Recently, there has been a lot of conversation in the news regarding exactly what music, singing in particular, can do for the human condition and being. Many of you possibly read an article printed on the CNN Health Site which stated that feeling of connection one experiences while singing “may have a physiological foundation. A small study suggests people who sing together have synchronized heartbeats.” This fantastic article began an even broader conversation, both among musicians and scientists alike, on what the merits of music might truly be.
Let me take a moment to introduce myself: my name is Joshua Harper, a new faculty member in the Fine and Performing Arts Department at Williston. This year, I will be conducting The Caterwaulers, The Widdigers, The Middle School Chorus, and the Teller Chorus. If my course load does not tell you a little something about myself, I will just come right out and say it—I love choir, and I love to sing.
This year, my primary goal is to encourage students not only to use music and singing as an outlet for expression, emotion, and community, but also as another portion of a well-rounded and balanced education and lifestyle. However, with all the media attention on the benefits of singing, and the school’s renewed focus on wellness, I would like to advocate that music can also be a form of keeping one’s self “well”.
There is another article that has received a lot of attention in the past few weeks titled “Ode To Joy: Join A Choir, Science Shows It’ll Make You Feel Better.” I found this article moving for a number of different reasons, and I hope many of you will take the time to read and contemplate its claims and ideas as well.
The sentence which struck me the most upon my first read was the author’s statement which claims that the answer to her “euphoria” in the ensemble world is in the study of harmony. The author backs this up by saying,
“Because the world doesn’t open up into a million shimmering dimensions of hope and possibility when I sing alone, or even with other people in unison. It happens when I’m surrounded by my fellow choristers, and all the different sounds we’re making combine to leave us thrumming in harmony—lit up together like fireflies flashing in synchrony by whatever masterpiece is currently racing through our brains, bodies, and hearts.”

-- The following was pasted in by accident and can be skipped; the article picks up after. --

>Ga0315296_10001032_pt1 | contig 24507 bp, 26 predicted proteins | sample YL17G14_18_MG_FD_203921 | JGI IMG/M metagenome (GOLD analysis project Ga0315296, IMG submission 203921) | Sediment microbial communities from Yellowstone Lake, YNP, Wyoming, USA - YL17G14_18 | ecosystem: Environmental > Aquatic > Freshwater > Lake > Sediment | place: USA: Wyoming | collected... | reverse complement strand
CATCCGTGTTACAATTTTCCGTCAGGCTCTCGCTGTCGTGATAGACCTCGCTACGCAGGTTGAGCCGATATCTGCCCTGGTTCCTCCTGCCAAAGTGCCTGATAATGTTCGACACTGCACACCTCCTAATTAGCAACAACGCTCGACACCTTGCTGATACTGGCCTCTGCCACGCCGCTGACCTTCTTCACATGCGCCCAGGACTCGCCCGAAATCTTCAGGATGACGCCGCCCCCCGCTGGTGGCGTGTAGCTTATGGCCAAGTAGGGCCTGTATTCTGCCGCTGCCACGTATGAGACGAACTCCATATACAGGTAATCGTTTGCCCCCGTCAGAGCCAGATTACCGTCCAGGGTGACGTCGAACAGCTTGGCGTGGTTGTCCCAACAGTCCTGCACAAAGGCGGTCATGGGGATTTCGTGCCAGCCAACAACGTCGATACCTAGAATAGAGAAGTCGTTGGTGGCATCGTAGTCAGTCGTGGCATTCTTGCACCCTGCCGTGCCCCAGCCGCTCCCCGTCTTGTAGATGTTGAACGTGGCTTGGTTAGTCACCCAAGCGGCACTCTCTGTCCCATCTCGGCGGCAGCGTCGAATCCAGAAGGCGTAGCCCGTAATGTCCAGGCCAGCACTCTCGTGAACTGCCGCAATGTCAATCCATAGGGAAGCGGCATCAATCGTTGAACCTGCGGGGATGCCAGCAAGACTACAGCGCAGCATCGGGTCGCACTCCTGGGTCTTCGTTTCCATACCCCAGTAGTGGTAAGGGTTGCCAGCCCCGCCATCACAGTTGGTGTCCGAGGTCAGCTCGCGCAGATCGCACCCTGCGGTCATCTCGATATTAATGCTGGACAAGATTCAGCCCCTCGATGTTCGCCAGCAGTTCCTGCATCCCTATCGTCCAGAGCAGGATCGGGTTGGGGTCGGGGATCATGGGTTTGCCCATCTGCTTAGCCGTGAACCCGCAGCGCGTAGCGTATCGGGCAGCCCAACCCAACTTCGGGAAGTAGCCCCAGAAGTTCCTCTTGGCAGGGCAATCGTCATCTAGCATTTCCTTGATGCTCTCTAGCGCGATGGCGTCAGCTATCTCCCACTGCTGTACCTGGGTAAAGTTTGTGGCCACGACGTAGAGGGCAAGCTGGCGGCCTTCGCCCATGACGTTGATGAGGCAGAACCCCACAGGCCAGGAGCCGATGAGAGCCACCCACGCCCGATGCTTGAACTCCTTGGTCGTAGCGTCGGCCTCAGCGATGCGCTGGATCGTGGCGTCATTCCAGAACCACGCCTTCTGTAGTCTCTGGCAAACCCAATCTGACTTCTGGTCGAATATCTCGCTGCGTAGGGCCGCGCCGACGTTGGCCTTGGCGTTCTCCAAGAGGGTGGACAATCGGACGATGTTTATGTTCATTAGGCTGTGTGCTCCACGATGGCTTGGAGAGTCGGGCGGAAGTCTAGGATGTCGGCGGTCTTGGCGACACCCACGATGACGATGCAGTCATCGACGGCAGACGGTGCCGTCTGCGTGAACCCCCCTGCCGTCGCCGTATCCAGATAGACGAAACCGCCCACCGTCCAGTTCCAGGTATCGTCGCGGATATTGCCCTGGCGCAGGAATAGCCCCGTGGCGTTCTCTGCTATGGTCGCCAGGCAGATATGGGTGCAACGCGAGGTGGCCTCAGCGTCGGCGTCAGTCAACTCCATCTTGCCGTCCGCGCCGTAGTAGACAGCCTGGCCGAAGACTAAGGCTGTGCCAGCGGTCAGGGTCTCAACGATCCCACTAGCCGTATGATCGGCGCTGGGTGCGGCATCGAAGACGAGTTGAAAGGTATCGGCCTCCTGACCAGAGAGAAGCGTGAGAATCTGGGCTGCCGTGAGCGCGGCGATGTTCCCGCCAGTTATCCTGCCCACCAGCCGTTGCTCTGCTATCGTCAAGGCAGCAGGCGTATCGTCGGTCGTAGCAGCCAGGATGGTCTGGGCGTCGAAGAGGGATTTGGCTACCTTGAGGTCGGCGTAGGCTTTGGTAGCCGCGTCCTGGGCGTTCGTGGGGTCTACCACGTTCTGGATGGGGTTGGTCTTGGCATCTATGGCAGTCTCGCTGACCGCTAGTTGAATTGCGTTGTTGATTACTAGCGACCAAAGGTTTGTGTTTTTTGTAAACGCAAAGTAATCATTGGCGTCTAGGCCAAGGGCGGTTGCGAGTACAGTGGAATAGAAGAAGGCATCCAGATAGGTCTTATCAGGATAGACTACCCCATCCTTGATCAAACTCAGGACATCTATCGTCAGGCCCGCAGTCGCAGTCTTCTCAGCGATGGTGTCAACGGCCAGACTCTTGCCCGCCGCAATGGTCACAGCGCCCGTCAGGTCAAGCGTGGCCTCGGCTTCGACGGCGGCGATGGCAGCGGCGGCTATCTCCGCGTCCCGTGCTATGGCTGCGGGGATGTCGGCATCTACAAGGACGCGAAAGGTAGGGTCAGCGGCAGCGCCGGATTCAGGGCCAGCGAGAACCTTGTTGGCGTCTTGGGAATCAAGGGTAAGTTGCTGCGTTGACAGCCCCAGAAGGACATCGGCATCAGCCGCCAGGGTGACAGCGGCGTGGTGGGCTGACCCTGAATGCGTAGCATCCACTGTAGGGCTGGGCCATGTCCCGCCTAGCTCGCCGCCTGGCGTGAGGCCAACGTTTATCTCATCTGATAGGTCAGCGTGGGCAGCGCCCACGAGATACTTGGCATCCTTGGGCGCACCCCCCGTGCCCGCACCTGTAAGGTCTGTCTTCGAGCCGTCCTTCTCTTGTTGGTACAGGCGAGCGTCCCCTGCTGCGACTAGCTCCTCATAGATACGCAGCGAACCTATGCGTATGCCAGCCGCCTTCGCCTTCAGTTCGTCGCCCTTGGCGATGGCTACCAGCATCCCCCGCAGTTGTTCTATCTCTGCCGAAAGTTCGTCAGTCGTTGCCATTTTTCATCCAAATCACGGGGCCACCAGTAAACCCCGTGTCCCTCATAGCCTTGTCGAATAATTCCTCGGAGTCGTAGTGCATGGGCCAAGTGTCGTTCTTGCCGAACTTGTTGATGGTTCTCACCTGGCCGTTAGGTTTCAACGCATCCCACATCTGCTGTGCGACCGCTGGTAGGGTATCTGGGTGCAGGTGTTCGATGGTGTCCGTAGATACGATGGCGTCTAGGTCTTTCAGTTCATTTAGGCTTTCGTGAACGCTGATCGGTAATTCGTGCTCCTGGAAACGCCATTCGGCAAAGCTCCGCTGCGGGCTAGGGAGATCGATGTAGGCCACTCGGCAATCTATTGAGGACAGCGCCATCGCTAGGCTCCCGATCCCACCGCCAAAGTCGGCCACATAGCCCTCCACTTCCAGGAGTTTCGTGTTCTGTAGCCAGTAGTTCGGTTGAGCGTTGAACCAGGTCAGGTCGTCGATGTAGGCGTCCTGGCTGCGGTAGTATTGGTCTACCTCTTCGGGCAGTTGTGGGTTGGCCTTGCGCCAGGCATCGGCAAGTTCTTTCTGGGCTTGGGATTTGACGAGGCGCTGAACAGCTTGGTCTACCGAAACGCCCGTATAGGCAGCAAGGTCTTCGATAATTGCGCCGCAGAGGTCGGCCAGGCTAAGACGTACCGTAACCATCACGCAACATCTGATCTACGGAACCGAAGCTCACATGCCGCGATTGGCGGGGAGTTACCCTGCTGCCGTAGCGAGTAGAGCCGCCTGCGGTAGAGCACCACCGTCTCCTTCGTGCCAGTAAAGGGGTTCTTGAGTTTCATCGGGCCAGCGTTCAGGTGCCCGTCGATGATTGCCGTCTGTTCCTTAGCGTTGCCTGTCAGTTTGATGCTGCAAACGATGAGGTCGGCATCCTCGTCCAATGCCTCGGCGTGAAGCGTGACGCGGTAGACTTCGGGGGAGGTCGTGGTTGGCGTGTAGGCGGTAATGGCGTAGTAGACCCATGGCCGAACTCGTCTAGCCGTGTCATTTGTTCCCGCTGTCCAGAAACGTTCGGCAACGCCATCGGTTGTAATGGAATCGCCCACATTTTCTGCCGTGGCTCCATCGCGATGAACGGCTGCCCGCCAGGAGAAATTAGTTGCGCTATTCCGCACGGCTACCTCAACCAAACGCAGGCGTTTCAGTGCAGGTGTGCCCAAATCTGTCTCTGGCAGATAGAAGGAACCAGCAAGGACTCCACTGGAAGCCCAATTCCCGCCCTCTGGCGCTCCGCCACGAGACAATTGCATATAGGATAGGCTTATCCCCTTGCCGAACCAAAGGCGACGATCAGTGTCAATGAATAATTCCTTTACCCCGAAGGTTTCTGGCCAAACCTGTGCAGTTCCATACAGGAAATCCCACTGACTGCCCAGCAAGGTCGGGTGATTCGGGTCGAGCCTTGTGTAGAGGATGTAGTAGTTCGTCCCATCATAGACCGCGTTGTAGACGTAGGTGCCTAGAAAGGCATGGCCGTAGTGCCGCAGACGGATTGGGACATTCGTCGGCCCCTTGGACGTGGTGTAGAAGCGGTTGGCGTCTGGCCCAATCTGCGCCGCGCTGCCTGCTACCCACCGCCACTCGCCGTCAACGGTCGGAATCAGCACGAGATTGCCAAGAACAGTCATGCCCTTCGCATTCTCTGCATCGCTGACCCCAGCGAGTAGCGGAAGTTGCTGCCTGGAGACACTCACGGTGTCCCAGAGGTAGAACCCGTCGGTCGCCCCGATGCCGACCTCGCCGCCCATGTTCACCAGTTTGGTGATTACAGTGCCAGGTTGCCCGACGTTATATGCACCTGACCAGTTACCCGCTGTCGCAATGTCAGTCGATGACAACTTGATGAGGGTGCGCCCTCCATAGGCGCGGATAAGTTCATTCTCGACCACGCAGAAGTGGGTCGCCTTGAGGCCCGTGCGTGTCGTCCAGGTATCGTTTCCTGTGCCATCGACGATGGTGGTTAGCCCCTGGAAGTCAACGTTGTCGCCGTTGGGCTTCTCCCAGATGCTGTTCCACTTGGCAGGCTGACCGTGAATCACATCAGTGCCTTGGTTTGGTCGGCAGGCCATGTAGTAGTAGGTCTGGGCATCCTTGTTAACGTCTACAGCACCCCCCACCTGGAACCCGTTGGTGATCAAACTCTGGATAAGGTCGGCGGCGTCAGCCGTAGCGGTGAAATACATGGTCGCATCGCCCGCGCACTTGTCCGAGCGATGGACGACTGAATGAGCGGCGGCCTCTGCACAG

There are a lot of choices, both academic and extracurricular, here at Williston. However, I want to invite the students here this year to join one of our choirs.
We have The Widdigers and The Caterwaulers, which are auditioned groups that meet during the academic day, the Middle School Chorus, which is brimming with energy, and also The Teller Chorus, which is considered an after school activity. Whether you know how to read music, could sing “It’s A Small World” before you could speak, or have never set foot in a choral rehearsal before, there is a spot for you to sing here at Williston.
It’s a proven fact, music will make you feel and be better. I am so excited to get to know the community of this campus, and I hope if you have ever had a desire to make music with a group of people—doing something that is bigger than you, me, or Miley Cyrus—then you should get in touch with me and find where your voice fits in at Williston.
Because it does.